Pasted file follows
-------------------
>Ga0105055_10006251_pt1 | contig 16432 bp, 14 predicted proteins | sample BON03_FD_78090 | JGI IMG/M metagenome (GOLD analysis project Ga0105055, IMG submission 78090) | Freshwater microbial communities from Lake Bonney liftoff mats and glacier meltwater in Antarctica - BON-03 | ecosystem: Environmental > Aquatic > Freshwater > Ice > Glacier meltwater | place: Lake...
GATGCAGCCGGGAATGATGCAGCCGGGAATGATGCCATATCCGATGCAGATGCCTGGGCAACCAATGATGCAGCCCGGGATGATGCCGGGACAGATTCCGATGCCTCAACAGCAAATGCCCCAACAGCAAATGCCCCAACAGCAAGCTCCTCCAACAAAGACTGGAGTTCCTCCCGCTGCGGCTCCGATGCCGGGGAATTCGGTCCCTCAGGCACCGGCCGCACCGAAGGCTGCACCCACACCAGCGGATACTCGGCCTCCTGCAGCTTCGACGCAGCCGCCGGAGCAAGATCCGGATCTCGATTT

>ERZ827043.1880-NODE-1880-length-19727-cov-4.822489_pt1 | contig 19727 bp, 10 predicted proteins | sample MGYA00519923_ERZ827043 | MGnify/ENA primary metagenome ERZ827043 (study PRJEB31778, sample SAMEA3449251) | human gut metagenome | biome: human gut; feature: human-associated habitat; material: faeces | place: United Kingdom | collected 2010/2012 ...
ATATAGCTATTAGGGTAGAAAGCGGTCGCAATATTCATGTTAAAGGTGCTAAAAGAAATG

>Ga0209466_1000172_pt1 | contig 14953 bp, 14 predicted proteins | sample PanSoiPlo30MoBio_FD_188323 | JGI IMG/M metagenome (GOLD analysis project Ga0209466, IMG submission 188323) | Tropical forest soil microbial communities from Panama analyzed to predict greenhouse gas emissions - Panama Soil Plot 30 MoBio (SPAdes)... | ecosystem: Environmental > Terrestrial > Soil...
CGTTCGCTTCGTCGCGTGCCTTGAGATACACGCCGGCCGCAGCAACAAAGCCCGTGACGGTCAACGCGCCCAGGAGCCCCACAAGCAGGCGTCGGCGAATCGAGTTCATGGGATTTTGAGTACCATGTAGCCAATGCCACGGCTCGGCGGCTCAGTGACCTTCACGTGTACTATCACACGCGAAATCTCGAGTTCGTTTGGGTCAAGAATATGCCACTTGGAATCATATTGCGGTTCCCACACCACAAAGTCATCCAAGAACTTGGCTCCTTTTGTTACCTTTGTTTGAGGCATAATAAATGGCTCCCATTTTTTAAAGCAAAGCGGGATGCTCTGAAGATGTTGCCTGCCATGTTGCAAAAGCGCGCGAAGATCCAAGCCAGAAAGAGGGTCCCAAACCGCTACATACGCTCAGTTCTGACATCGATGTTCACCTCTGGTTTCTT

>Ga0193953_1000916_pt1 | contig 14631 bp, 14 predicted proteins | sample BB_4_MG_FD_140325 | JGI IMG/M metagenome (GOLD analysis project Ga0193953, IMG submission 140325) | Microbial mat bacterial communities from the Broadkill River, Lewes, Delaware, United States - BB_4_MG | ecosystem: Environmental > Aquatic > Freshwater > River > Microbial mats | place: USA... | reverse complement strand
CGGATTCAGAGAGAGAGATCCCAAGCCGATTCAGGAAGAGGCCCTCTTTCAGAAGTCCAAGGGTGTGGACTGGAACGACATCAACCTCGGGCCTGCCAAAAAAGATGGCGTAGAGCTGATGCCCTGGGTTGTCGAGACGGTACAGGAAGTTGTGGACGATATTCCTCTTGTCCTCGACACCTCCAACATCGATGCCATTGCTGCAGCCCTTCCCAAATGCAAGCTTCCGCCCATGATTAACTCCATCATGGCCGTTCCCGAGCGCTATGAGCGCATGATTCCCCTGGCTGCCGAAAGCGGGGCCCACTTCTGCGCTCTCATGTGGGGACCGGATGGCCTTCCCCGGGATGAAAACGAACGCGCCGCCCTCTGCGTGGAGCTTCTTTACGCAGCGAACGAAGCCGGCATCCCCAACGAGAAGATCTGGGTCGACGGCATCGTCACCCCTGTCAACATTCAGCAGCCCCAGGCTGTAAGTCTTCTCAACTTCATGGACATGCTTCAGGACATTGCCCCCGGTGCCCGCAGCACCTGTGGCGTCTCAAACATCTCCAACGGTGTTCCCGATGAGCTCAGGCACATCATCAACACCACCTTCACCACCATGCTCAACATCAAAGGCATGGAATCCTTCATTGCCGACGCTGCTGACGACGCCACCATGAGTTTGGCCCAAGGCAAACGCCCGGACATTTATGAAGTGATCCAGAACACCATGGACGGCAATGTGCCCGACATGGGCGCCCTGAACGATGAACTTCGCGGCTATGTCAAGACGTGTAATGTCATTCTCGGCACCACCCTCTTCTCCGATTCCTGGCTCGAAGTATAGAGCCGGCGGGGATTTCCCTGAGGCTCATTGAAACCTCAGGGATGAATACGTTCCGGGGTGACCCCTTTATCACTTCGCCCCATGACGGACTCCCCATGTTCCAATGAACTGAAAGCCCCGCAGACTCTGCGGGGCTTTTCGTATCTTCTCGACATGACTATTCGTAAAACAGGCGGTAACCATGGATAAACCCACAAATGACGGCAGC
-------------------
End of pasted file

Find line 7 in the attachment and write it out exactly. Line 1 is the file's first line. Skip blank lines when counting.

>Ga0193953_1000916_pt1 | contig 14631 bp, 14 predicted proteins | sample BB_4_MG_FD_140325 | JGI IMG/M metagenome (GOLD analysis project Ga0193953, IMG submission 140325) | Microbial mat bacterial communities from the Broadkill River, Lewes, Delaware, United States - BB_4_MG | ecosystem: Environmental > Aquatic > Freshwater > River > Microbial mats | place: USA... | reverse complement strand